'Pirates of the Caribbean: Dead Men Tell No Tales' is one of the worst cases of an ‘old wine in a new bottle’
Oh for the love of God, please stop! How could they possibly continue to flog a cinematic dead horse, or as the title suggests, dead men, who really have no need to tell this obnoxiously tired tale. Sometimes I wonder if these Hollywood scriptwriters have the easiest gig in the world. It’s one thing to write something so absurd, but getting paid millions to do it is just simply outrageous.
The Pirates of the Caribbean (PotC) franchise has come out with a new instalment.
If you ask me, it’s more cost effective to recall the previous movies in your mind instead of spending your hard-earned bucks on the ticket and popcorn for something that is arguably one of the worst cases of an ‘old wine in a new bottle’. Everything from the old jokes on Captain Jack Sparrow being a drunken mess right down to the action set pieces shot to the same musical score, is just deja-vu gone horribly wrong.
Presented as somewhat of a soft reboot, the fifth offering from the PotC universe, Dead Men Tell No Tales kicks off with Henry Turner (Brenton Thwaites), the son of Will Turner (Orlando Bloom),whose character has been placed under a spell that confines him to the ocean aboard the Flying Dutchman. The only way that Henry can break his father’s curse is to locate the magical Trident of Poseidon with the help of our protagonist Captain Sparrow (Johnny Depp) and a cryptic map that is super hard to crack.
Lucky for them, they end up meeting a young woman named Carina Smyth (Kaya Scodelario), a scientist of sorts who with the help of astronomy can use the stars to guide their path. On their way there, they bump into the villainous Captain Armando Salazar (Javier Bardem) and his crew of undead who are also after a curse-remover. This group of baddies is intent on exacting revenge on a certain Captain Sparrow after being stuck in eternal limbo because of him.
So similar to almost all of the previous parts, we have a mystical artefact again, the Trident of Poseidon, that needs to be found. We also have numerous ghost ships, zombie pirates, sea monsters and betrayals to fill up the list of clichéd ingredients which combine together in the most unimaginative way to make up your usual PotC dish. Adding insult to the injuries is the fact that all of this reads like a number of convoluted subplots which the writers forgot to weave together into a coherent narrative. It’s like the plot is told through one Computer Graphic (CG) event after the other rather than solid storytelling. Dead Men Tell No Tales does look like an expensive blockbuster, but one that fails to look visually spectacular.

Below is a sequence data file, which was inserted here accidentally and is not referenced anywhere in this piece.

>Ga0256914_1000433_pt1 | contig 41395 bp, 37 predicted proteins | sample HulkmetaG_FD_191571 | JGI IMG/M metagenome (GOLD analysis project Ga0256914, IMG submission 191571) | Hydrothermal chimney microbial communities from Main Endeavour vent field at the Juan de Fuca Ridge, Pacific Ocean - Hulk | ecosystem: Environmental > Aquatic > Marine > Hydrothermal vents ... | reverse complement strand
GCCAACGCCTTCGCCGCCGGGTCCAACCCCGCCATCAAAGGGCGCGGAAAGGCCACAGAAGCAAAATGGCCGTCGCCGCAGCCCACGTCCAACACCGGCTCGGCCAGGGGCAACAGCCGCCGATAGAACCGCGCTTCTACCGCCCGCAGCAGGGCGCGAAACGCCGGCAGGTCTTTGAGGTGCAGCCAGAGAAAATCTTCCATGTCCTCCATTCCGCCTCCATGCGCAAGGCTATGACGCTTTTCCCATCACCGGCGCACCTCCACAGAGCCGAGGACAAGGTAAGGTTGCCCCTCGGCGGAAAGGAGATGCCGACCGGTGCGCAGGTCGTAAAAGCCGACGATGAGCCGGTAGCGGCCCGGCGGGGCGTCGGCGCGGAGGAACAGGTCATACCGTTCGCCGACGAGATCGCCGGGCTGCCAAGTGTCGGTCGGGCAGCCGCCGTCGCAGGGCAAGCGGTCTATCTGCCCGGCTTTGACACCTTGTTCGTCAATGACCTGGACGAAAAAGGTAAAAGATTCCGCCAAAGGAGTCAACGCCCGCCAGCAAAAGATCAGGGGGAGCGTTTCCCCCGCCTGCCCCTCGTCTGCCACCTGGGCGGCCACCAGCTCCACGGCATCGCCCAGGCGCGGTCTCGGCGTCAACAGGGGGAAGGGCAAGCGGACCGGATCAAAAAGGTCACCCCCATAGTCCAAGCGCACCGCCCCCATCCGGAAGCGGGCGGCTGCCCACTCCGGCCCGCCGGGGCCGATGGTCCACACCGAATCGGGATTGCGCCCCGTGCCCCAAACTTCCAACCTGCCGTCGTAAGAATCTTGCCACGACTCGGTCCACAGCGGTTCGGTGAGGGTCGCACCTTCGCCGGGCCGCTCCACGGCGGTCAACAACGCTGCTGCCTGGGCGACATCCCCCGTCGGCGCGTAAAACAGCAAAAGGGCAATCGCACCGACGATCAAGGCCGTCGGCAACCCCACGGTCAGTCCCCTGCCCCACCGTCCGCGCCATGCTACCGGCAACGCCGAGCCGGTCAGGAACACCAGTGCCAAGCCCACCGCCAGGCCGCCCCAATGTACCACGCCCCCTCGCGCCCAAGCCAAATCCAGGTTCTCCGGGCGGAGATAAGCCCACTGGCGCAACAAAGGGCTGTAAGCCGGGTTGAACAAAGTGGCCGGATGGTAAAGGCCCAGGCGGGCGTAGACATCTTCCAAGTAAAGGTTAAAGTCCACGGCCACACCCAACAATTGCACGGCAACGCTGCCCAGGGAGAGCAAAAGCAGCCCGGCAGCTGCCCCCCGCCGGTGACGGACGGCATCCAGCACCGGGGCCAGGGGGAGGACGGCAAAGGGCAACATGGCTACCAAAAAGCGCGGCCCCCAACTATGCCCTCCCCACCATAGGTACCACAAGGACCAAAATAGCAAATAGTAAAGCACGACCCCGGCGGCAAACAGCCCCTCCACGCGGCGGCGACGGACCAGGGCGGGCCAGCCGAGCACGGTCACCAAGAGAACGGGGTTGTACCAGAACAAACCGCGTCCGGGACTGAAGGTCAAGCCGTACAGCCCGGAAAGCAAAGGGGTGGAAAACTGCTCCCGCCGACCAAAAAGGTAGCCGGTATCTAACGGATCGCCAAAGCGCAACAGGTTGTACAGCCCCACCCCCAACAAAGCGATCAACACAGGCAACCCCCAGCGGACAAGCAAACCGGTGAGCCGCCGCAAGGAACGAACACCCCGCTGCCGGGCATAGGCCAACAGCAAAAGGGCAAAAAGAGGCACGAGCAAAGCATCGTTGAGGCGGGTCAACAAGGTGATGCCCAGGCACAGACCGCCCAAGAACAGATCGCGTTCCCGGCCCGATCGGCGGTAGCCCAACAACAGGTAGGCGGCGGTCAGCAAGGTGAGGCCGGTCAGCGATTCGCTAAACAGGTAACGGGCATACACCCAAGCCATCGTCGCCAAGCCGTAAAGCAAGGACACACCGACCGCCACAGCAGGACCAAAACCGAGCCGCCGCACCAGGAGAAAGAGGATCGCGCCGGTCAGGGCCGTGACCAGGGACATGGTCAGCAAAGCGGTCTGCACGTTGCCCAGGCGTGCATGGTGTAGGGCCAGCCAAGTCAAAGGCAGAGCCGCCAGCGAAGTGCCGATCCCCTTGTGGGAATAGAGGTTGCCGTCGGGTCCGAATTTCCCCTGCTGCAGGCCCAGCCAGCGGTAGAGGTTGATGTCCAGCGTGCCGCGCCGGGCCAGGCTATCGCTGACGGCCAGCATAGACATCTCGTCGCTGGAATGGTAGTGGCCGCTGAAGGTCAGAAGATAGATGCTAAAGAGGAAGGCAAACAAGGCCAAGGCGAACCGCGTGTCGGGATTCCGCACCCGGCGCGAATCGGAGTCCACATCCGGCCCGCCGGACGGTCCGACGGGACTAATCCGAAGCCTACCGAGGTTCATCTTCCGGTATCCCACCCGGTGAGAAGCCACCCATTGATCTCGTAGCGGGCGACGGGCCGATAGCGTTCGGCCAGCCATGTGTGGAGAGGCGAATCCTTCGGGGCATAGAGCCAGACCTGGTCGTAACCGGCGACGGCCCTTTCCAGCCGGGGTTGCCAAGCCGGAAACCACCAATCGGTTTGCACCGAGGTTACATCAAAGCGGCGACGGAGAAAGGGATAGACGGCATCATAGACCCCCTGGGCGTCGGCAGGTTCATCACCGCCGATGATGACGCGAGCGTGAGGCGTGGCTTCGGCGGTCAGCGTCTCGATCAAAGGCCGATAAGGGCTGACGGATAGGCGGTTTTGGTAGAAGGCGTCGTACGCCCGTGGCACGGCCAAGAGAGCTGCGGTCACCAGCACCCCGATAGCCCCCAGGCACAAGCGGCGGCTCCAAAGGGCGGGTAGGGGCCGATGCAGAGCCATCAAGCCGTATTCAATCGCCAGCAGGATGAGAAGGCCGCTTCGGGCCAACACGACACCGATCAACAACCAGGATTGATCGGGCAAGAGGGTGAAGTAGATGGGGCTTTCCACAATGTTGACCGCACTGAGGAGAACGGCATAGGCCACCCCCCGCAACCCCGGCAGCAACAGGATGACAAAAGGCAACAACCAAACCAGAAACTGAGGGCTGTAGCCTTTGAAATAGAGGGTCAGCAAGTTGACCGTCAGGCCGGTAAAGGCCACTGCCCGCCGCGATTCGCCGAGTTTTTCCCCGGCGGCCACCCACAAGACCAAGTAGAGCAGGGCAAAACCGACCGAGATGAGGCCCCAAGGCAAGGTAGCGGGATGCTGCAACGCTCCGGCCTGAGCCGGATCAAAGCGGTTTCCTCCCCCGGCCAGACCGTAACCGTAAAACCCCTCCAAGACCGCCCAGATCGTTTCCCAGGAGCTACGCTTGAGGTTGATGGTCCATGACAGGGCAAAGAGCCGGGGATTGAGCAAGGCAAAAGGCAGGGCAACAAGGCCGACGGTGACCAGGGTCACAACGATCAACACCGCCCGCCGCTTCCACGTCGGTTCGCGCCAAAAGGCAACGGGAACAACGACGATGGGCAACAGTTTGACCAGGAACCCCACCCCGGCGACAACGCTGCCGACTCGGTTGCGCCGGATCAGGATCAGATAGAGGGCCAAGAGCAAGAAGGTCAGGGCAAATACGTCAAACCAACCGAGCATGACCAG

Depp’s Captain Sparrow, despite being one of the biggest pop culture icons around, has lost all its originality along with the spark that made us all fall for the loveable drunk the first time around. There are only so many times that we can find a drunken antic cute and amusing.
One thing that we can never criticise about the whole PotC franchise is their use of bad boys. Captain Barbossa (Geoffery Rush), Davy Jones (Bill Nighy) and Blackbeard (Ian Mcshane) have all been compelling adversaries and Bardem continues the trend with his portrayal of the zombie Captain Salazar. His menacing act was the best thing to come out of the wretched affair that was Dead Men Tell No Tales.
Bloom has a very small character which is kind of at par with his current career trajectory. Keira Knightley smartly appears for just a couple of brief moments, clearly advised against opting for a bigger role by a clever agent who must have read the absurdity that was the movie script. Oh and the rockstar cameo role goes to Paul McCartney who looks even more out of place than Keith Richards, who was part of one of the previous instalments.
We do get why Disney keeps on coming up with even more sequels to this particular franchise since its raking in cash by the bucket load. But on a creative level, the later parts have proven to be a sinking ship.
During the climax, when Captain Salazar is locked in a final battle with Sparrow, Bardem’s character roars,
“This is where the tale ends!”
The studio should pay heed and let it be so.
All photos: IMDb
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